Those living in Syria look at things differently. When they are exposed to the terms of debate outside Syria, they smile helplessly, disappointingly, and critically all at once, as though those on both sides of the debate that is happening outside Syria are talking about an imaginary thing, not about realities on the ground. People outside Syria are literally at each other’s throats discursively and physically, arguing over the prioritization of resistance to imperialism or resistance to dictatorship while most local Syrians are wondering about personal security, food, electricity, the safety of their family, and the possibility of dying altogether during the next round of clashes in their neighborhood. Most importantly from an analytical point of view, we erroneously assume that their preferences are stable, but they are not. They too change with circumstances, a perfectly rational behavior.
Thanks to the armed groups who have now perfected—and sometimes surpassed on individual counts—the perennial brutality of the regime, one is hard-pressed in Syria to find a cause or a foreseeable scenario to cling to. Under such conditions, daily matters reign supreme over meta-narratives that are not necessarily unimportant, but have become thoroughly irrelevant for most Syrians. Hence, that smile that many local Syrians draw on their face in the face of meta-narratives spewed by all of us on the other side—to which people click “like,” or not.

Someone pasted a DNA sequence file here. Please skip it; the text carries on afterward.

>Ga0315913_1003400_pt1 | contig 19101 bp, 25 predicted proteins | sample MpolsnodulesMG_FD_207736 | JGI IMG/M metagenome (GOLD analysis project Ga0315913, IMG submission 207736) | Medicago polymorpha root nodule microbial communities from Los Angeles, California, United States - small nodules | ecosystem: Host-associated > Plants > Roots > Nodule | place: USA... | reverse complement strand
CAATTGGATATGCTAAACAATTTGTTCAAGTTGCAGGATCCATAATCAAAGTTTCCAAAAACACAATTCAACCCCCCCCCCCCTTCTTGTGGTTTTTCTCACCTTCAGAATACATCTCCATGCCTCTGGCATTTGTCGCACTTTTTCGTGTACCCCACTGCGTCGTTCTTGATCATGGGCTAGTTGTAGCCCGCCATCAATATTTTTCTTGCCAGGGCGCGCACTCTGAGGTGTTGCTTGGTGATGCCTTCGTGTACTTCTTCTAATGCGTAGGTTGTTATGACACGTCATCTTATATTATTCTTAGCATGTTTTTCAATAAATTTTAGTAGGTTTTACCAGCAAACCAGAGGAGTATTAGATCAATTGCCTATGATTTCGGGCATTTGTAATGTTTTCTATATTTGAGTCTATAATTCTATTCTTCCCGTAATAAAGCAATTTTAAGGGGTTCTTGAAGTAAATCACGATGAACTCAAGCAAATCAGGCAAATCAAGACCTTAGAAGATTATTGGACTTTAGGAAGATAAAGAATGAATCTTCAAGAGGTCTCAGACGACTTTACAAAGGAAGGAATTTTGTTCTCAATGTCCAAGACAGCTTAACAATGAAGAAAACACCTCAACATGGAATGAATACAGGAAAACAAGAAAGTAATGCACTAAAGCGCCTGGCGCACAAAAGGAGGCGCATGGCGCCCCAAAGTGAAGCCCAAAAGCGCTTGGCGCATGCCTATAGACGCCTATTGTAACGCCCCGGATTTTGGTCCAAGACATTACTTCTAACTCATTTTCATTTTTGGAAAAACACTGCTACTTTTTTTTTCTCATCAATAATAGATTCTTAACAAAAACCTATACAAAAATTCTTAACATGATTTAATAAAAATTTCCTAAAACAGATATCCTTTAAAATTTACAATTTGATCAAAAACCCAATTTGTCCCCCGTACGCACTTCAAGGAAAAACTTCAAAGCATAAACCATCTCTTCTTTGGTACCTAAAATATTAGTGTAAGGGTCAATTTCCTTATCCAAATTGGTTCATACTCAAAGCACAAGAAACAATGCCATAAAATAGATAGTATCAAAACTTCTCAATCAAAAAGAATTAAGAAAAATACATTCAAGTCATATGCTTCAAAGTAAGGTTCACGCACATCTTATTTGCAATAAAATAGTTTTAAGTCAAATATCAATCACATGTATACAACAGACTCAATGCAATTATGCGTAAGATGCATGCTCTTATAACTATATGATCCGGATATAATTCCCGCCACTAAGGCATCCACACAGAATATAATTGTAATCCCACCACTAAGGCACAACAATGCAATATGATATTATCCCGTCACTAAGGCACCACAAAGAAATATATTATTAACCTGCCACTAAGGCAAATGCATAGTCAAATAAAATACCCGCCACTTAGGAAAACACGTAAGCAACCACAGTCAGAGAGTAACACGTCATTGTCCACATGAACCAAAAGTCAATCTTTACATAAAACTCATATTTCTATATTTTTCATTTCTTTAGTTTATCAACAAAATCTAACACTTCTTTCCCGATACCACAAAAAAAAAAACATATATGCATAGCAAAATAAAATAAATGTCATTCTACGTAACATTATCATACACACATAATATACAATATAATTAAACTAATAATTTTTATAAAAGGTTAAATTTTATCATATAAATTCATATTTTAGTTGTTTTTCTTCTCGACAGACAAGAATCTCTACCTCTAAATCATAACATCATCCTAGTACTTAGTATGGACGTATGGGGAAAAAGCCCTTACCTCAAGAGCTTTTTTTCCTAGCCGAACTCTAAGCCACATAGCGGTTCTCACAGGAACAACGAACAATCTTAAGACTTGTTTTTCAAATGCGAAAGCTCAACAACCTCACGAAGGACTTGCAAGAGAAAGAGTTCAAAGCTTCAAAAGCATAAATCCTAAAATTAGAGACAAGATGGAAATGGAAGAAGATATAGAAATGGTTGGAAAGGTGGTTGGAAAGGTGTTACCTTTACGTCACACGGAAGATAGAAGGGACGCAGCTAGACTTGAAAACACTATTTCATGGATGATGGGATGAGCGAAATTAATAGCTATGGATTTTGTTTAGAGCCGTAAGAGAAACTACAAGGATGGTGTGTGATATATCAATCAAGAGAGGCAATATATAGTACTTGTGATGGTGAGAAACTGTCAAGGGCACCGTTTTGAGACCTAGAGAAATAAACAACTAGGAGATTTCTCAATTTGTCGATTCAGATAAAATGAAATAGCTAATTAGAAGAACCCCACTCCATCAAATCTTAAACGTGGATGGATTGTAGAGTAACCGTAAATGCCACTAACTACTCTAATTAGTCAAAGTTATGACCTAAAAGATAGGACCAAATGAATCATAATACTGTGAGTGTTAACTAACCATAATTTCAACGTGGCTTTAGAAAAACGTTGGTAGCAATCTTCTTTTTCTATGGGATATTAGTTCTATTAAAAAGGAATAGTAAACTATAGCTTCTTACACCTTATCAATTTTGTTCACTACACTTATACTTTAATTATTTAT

This physical detachment, however, does not automatically privilege the analysis of all insiders equitably. Some of the cruder analysis has come from inside Syria. And though such analysis can be discarded as such, it cannot be dismissed as a real expression of real matters, however flawed.
Those of us who have family, friends, and colleagues in Syria with whom we are in touch on a daily basis, and those of us who read Syria news coming out of everywhere and nowhere, know that the discussions inside Syria are far more visceral and real, where positions often reflect immediately consequential action, and where political trade-offs are not academic or theoretical: people die as a result of certain positions. Political trade-offs can mean the difference between being able to provide for one’s family and not being able to put food on the table every night, or not being able to stay in one’s home that same night.
Things to remember when discussing Syria.
Yes. This. I always try to tell people this.